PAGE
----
coffee, thyroid health, thyroid, caffeine, adrenal fatigue

Is your morning coffee helping your thyroid?


Coffee. A go-to favorite morning routine or to warm your body on chilly winter and fall day. Not to mention, with fall here the Pumpkin Spice movement is well underway!

So that leads me to this question..are you one of the 150 million Americans who drinks coffee?  

I’m not going to lie, I enjoy a nice cup of organic black coffee in the morning too.  I love the taste, the smell and the slight pick me up. Unfortunately, if you’re consuming it for the purpose of getting you started in the morning, or through your busy day, it may actually be doing you more harm than good.  

More on that in a bit.

Of the 150 million coffee drinking Americans, they average 3.2 cups of coffee consumed each day. With these numbers It’s not surprising that an estimated 80% of Americans suffer from some form of adrenal fatigue. So I pose another question, is the adrenal fatigue causing people to rely on coffee to give them energy?  Or is the coffee consumption partly responsible for their adrenal fatigue?  I would say it’s a combination of both.

Benefits of Coffee

Now, don’t get me wrong, there are definitely some health benefits of coffee, like:

  • Improved cognitive function & mental focus
  • Increased energy & athletic performance
  • Contain powerful antioxidants and polyphenols
  • May reduce the risk of neurological conditions like Parkinson’s & Alzheimer’s Disease
  • May reduce the risk of cardiovascular disease
  • May reduce the risk of liver disease

I see some health experts touting these benefits regularly, all of which may be valid, in an otherwise healthy individual, like an athlete preparing for a competitive event.  However, if you suffer from adrenal fatigue, thyroid disease or Chronic Fatigue Syndrome, the negative effects of coffee may greatly outweigh the potential positives.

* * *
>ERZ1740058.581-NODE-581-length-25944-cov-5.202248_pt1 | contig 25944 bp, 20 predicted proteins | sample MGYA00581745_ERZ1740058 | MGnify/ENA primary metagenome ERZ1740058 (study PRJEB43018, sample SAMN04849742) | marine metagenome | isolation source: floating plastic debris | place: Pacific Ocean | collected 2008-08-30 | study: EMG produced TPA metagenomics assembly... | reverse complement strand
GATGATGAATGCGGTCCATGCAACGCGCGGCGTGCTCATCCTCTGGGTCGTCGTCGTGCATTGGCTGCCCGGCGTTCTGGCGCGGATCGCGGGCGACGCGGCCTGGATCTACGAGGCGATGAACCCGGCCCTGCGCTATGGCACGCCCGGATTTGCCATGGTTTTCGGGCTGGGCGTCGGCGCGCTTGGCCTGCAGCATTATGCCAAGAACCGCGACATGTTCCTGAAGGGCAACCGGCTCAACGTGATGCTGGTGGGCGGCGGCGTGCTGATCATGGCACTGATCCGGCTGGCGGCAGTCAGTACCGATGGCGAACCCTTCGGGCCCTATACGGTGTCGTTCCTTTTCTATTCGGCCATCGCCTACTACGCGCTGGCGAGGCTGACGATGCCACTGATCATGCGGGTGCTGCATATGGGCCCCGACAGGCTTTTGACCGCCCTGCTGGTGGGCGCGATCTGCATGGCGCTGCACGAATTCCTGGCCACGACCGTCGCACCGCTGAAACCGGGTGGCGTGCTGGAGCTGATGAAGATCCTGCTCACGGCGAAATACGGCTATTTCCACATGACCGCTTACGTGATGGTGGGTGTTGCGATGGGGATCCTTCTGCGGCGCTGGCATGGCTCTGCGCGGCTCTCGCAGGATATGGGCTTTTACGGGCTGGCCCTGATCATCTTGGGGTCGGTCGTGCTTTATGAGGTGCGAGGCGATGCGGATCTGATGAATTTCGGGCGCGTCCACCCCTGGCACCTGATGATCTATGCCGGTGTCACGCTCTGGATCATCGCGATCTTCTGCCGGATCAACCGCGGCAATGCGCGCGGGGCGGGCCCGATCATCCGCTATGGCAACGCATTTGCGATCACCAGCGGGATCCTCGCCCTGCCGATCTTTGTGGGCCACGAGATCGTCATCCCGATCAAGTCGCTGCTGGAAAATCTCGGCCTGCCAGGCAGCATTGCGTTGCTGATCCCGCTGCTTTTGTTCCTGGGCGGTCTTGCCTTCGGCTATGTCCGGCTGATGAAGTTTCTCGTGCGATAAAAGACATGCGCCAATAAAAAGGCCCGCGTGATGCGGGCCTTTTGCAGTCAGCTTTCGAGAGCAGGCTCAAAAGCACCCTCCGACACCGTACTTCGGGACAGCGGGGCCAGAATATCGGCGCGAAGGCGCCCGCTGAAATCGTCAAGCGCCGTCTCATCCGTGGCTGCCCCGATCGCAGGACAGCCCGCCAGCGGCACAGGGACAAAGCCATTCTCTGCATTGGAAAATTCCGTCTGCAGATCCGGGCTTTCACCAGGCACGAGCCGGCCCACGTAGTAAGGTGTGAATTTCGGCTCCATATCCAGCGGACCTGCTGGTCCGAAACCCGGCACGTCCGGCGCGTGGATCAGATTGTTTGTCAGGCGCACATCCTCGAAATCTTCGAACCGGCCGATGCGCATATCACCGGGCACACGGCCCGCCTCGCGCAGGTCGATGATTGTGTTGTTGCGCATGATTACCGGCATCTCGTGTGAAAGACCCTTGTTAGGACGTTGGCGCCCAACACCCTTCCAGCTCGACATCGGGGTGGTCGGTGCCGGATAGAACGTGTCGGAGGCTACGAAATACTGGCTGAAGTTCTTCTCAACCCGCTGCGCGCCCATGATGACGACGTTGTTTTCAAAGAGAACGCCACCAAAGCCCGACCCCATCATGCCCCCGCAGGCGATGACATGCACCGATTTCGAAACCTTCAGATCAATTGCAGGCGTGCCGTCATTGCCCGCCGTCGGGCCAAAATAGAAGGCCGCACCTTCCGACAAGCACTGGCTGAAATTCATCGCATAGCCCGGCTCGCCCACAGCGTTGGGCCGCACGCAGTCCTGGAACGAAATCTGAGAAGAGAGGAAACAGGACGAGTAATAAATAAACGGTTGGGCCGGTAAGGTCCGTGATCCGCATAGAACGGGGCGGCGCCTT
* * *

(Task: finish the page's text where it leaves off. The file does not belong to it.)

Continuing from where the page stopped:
Negatives of Coffee

I’m sure this isn’t news to you, but the caffeine in coffee is a stimulant, meaning that it stimulates the adrenal glands.  That stimulation causes the adrenal glands to release adrenaline which in return activates your fight or flight mode.  

See, the adrenal glands were designed to respond to the stressors of several millennia ago.  If you’re being chased by a tiger, the stress stimulates your adrenal glands to produce adrenaline, giving you the energy and alertness to elude that immediate life threatening danger. (thankfully right!) Then, once you’re safe your adrenal glands repair and recharge. Think of it as something similar to your cell phone battery, what your body is doing is preparing you for the next threat.  

Now today, we’re not being chased by a tiger, (again thankfully!) but we do have constant stress.  The adrenal glands can’t decipher between a physical life threatening stress and the mental & emotional stress we’re encountered with throughout each day, or the biochemical stress from the toxic environment, or the negative thought processes.  These are all stressors that keep you in that constant fight or flight mode throughout each day of your life.

A thousand years ago, once you avoided that danger, you would have the opportunity to rest, allowing your adrenal glands to recharge.  In today’s world, that doesn’t happen for most.  Your adrenal glands are constantly working, constantly being stimulated by your everyday lifestyle.  When you add in the stimulant of coffee, you’re asking your adrenal glands to work even harder.  It’s like the battery on your iPhone being at 10%, and you decide to stream videos.  It won’t be long before your iPhone battery just completely runs out of juice, and the same holds true with the adrenal glands.  

As mentioned earlier, the fight or flight response prepares you for danger, enhancing your vitals like increased heart rate & blood flow to your extremities, increased mental awareness and increased energy.  At the same time, your non-vitals, those not necessary to elude that immediate danger, slow down, like your body’s ability to detoxify, digest your food or repair your cells.